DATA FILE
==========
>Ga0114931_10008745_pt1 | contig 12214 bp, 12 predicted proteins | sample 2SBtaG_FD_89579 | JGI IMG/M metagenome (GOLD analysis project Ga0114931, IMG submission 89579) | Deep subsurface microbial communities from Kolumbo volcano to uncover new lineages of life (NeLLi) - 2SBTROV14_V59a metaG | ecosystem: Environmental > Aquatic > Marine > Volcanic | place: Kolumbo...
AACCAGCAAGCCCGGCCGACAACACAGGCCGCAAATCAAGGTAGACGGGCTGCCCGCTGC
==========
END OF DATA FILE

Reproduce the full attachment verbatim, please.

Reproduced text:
>Ga0114931_10008745_pt1 | contig 12214 bp, 12 predicted proteins | sample 2SBtaG_FD_89579 | JGI IMG/M metagenome (GOLD analysis project Ga0114931, IMG submission 89579) | Deep subsurface microbial communities from Kolumbo volcano to uncover new lineages of life (NeLLi) - 2SBTROV14_V59a metaG | ecosystem: Environmental > Aquatic > Marine > Volcanic | place: Kolumbo...
AACCAGCAAGCCCGGCCGACAACACAGGCCGCAAATCAAGGTAGACGGGCTGCCCGCTGC